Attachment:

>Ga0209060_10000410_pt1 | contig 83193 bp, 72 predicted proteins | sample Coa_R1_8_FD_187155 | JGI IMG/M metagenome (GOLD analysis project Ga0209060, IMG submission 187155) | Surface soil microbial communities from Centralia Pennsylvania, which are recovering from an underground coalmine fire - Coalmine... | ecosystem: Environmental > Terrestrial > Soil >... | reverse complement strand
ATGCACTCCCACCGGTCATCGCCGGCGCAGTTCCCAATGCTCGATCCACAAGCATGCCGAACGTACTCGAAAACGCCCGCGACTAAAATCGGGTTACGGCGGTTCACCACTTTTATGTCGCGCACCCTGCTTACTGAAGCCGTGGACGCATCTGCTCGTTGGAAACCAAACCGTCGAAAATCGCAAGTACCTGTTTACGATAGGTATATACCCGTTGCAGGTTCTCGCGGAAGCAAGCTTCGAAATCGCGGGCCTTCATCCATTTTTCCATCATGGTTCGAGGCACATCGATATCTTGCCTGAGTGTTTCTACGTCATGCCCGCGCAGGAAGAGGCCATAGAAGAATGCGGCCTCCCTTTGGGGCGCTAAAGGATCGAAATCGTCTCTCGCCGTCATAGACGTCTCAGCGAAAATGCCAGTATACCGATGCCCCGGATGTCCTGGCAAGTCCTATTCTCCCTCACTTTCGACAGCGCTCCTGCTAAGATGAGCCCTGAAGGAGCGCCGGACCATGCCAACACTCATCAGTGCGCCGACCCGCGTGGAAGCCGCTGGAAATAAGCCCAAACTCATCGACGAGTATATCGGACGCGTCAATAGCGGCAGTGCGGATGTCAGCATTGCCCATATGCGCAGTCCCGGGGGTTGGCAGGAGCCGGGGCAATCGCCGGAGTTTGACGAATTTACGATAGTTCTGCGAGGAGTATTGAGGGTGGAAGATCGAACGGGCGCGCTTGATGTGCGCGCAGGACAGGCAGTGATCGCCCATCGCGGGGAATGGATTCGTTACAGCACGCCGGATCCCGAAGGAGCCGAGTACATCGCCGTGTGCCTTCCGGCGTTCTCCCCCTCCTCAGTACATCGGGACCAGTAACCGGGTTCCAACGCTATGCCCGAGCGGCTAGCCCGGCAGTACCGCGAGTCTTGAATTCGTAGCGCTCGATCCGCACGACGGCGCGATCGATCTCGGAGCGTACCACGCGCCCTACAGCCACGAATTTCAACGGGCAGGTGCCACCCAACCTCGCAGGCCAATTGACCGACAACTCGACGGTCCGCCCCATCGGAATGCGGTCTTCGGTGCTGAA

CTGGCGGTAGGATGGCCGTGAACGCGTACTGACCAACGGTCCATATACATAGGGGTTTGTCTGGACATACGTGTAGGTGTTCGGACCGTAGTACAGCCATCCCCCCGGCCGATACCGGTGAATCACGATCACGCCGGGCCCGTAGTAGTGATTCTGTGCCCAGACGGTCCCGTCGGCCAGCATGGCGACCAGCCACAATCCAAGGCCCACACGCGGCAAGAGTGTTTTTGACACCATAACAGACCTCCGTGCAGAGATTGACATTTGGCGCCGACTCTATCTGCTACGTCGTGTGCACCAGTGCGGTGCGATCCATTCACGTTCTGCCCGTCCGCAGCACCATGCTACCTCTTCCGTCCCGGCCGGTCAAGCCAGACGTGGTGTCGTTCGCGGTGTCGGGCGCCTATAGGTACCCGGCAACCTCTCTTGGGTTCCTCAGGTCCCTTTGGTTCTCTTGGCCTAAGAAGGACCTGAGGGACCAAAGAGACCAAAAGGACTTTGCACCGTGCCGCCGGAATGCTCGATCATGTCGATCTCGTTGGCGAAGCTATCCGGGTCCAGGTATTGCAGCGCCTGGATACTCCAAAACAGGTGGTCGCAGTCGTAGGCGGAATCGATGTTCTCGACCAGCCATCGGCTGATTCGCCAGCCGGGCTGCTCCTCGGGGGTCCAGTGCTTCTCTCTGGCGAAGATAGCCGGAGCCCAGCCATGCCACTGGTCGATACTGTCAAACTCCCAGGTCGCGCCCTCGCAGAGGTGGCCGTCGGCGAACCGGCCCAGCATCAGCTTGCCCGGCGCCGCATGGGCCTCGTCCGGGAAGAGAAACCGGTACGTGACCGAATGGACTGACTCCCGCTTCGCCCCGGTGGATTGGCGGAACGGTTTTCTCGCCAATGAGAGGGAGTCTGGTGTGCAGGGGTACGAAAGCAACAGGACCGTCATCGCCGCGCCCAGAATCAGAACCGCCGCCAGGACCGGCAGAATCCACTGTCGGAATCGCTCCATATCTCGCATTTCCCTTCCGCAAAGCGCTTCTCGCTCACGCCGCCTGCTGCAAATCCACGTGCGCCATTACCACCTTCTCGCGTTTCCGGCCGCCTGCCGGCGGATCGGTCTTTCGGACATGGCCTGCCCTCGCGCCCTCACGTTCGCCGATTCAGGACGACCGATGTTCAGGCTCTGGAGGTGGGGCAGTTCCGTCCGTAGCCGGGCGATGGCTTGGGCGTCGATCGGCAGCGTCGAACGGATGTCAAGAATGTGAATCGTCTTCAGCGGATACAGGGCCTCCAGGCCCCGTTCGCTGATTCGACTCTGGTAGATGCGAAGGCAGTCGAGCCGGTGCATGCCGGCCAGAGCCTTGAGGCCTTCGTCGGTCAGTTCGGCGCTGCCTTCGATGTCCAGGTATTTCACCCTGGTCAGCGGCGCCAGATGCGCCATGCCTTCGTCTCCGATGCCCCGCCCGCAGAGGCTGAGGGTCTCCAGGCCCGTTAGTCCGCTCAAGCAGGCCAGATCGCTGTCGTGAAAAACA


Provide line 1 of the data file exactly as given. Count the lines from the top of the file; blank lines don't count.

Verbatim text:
>Ga0209060_10000410_pt1 | contig 83193 bp, 72 predicted proteins | sample Coa_R1_8_FD_187155 | JGI IMG/M metagenome (GOLD analysis project Ga0209060, IMG submission 187155) | Surface soil microbial communities from Centralia Pennsylvania, which are recovering from an underground coalmine fire - Coalmine... | ecosystem: Environmental > Terrestrial > Soil >... | reverse complement strand